The Psychodynamics of Dementia (4/5): Bereavement
How does grief counselling differ when the client has dementia? In the fourth part of her blog series coinciding with Alzheimer’s Month, psychotherapist and author Dr Esther Ramsay-Jones explores the experience of bereavement through the lens of dementia, including working with hallucinations, metaphor and felt-absence.
A person with dementia, in the early or moderate stages of the condition, will experience a raft of feelings following the death of someone he loves. Contemporary thinking on grief suggests that, while the death of someone we love leaves a hole in our lives that is never filled, life gradually springs up around it, fresh and eventually invigorating. However, for a client with dementia, the future itself is a more worrying concept. Loss might stir up a profound level of anxiety linking to his own fears of mortality and disintegration.
It can be that a person who has been living independently in conjunction with the support of a spouse, for instance, may become noticeably less able following his/her death. Bereavement might also lead to other significant changes in someone’s life – ie, input from social services, help from professional carers, transitions into care homes. As well as the emotional pain of grief, the real social impact of the death, along with the possible anxiety of increasing dependence on unfamiliar others, will also need to be considered.
Though a client with dementia may struggle to think clearly about the factual details of someone’s death, he will be affected by a residual sense of absence. The intensity of grief is not obvious at times – the client with dementia might forget that there has been a death. But when the death is remembered, feelings of sadness, anger, regret and guilt are likely to emerge in the work.
People with dementia can feel isolated in their dementia. With the added dimension of grief, a double isolation can ensue if family members are too nervous to talk about the bereavement for fear of provoking the memory of the death as if it has just happened. As per any therapeutic encounter, it is important to follow the lead of the client with dementia, responding to the material he brings.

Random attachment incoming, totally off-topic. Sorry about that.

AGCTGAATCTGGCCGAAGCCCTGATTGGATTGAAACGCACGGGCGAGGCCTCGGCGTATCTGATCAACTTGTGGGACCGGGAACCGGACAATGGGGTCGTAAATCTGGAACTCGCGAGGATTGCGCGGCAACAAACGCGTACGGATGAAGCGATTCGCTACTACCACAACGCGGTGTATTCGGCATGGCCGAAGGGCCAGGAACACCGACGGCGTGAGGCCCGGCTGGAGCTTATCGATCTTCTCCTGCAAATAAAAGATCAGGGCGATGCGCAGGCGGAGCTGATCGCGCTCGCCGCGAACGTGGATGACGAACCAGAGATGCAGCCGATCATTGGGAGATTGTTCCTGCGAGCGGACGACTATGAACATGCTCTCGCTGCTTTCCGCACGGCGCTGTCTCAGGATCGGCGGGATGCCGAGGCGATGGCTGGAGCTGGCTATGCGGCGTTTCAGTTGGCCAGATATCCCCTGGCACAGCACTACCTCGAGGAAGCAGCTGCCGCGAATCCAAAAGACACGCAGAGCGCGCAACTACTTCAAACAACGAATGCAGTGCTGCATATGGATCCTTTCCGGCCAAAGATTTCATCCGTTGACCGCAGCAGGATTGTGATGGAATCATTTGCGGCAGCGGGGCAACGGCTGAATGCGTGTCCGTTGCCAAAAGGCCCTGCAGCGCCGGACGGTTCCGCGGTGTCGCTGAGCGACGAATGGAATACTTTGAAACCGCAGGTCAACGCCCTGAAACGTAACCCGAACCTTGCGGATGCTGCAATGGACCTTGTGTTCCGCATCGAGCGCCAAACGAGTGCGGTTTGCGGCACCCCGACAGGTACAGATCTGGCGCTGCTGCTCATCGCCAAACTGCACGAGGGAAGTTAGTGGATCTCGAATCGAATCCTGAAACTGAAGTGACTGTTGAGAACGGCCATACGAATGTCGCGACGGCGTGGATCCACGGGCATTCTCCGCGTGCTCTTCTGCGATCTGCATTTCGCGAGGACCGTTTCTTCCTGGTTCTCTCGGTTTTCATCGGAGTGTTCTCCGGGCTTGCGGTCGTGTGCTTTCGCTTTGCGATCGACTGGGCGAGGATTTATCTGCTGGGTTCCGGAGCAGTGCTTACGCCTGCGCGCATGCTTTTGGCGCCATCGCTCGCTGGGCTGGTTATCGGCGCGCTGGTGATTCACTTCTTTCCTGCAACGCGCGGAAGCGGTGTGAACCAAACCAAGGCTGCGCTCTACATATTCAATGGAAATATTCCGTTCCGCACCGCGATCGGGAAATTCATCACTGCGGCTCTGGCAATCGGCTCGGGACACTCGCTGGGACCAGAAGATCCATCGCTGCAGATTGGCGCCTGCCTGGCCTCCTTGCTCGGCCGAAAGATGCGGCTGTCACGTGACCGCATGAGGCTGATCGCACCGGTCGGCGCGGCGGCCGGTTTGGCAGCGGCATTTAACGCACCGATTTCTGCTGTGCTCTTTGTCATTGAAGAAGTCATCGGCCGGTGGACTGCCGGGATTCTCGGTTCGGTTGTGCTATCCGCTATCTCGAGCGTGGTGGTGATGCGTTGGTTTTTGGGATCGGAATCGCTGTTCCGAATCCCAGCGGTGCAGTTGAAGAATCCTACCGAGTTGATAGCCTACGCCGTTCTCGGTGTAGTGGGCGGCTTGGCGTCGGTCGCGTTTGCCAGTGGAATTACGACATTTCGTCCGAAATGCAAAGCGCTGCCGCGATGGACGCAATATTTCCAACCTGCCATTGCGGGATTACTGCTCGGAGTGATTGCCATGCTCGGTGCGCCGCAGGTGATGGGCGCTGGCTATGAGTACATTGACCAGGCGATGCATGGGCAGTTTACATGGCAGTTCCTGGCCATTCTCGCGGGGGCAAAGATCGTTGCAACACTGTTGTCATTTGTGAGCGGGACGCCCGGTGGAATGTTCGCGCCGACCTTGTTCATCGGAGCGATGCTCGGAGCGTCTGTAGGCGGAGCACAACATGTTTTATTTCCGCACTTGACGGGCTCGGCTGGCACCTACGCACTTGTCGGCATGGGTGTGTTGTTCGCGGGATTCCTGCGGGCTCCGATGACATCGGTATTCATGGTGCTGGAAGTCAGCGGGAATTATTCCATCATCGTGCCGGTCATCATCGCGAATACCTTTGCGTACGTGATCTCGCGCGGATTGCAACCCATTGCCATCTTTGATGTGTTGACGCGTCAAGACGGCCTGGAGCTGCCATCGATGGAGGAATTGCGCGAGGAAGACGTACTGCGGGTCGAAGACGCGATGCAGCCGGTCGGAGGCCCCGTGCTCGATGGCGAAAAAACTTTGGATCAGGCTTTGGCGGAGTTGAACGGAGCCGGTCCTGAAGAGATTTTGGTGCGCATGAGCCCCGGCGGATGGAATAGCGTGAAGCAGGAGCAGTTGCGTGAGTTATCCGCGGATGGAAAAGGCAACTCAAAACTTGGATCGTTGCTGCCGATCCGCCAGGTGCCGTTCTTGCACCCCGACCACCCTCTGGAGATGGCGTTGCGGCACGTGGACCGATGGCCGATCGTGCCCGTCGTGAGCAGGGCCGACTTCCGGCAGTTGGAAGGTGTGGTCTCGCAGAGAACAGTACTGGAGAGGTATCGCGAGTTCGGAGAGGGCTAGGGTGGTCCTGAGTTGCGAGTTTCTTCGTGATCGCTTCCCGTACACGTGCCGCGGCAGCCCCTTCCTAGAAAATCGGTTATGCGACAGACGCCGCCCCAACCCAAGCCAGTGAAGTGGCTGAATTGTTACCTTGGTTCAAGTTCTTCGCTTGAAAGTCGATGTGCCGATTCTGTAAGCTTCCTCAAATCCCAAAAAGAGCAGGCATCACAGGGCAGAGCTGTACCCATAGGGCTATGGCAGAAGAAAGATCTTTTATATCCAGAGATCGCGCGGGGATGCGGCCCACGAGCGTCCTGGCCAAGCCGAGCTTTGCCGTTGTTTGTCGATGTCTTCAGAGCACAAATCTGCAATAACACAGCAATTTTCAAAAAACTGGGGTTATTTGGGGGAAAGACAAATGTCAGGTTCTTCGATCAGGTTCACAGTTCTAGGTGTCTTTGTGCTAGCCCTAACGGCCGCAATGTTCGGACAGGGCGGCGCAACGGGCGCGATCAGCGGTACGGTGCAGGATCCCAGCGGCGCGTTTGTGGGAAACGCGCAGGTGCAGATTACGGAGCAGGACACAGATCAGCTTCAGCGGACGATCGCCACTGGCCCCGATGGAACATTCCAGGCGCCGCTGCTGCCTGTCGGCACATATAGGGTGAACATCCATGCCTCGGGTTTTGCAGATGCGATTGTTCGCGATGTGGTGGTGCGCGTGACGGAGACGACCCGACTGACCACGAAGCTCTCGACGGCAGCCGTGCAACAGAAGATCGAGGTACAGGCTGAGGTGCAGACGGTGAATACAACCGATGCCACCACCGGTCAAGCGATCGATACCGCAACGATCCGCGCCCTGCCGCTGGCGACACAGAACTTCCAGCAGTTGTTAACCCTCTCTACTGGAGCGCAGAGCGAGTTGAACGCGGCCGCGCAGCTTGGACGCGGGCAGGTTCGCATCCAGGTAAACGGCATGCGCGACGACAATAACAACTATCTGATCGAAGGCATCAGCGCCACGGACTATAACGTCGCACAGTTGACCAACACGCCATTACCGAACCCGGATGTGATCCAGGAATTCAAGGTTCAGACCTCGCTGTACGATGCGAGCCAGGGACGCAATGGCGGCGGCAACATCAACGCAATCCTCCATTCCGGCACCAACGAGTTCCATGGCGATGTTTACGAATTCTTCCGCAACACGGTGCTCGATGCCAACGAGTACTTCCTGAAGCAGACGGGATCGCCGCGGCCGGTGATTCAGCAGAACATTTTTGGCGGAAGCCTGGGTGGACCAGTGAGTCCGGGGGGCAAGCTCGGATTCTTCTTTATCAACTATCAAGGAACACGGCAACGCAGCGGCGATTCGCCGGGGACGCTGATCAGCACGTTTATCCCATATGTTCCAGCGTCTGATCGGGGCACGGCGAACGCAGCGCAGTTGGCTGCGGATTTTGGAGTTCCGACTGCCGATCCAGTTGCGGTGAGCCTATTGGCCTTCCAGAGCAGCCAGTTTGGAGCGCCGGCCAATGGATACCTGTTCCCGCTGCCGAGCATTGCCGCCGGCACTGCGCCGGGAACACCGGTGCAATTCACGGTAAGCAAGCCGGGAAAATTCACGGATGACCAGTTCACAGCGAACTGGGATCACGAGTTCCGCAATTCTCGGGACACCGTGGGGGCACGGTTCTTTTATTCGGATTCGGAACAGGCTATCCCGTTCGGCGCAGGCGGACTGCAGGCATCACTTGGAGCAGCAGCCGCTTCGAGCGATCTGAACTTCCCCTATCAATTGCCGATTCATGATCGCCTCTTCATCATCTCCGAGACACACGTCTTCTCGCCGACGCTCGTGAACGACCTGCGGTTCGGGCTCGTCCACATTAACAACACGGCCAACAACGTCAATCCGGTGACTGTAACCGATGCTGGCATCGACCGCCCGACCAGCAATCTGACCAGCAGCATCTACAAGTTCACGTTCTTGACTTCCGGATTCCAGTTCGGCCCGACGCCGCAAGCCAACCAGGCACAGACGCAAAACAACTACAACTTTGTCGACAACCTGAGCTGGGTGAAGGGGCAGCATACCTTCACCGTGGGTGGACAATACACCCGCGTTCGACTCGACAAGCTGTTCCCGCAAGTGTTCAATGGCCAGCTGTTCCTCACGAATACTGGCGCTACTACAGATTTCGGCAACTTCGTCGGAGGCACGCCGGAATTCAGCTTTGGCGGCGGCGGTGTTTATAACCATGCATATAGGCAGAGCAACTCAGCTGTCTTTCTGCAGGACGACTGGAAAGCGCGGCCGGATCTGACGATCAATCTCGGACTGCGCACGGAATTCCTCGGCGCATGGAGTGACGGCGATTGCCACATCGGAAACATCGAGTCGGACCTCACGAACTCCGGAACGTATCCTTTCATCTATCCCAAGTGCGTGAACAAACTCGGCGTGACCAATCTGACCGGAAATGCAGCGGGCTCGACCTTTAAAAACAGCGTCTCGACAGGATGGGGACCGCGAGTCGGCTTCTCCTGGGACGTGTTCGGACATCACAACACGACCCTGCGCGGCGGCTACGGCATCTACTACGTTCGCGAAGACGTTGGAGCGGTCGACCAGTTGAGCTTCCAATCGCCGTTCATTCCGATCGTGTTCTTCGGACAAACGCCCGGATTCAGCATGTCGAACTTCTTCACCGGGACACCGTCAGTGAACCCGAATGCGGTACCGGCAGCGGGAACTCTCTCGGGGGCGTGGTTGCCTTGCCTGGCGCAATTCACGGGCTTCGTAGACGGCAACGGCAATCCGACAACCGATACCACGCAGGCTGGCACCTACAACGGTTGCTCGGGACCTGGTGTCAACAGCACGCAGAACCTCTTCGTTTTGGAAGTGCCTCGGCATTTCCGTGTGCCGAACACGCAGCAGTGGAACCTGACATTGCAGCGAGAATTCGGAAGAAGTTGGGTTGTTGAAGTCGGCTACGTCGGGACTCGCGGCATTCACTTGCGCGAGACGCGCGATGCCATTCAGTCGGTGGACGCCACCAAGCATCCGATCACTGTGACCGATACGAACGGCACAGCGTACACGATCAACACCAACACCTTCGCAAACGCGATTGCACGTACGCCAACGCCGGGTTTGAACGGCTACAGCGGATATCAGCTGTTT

Occasionally, a therapist will be invited into a person’s home. In this context it is vital to notice, for instance, where you might be invited to sit – is it in front of an important photograph of the person now dead, or opposite their empty chair? These can be non-verbal ways in which the person with dementia is communicating their grief.
A client with dementia may also suggest that the person who has died is still alive. Denial can be a powerful feature of immediate grief in all of us, a way of defending ourselves against the searing pain of loss. However, a person with dementia will also engage in confabulation to make sense of someone’s disappearance, developing stories about where the person might be to fill in the gaps.
It is also possible that a person with dementia will see the person who has died in others or in objects, a sort of explanatory hallucination that enables them to believe that nothing has changed. We shouldn’t puncture that reality with the factual truth, but rather use such moments to discover what the client with dementia is seeing in the object/mistaken person. Sometimes this can allow us to understand what the felt-absence is about; for instance, a lamp might be given the name of the dead person but only when the light is on.
Therapists working with people with dementia, certainly as the condition progresses, will notice this entrance into the metaphorical. The translation of such tentatively symbolic expressions can help a client with dementia to understand their experience at a deep, and meaningful, level. Putting into words the underlying feeling can be a huge relief, but this must be done with caution. Therapists must continue to be sensitive to the client’s reality, and avoid orienting him to the external reality of a death if it has been forgotten in the immediate moment.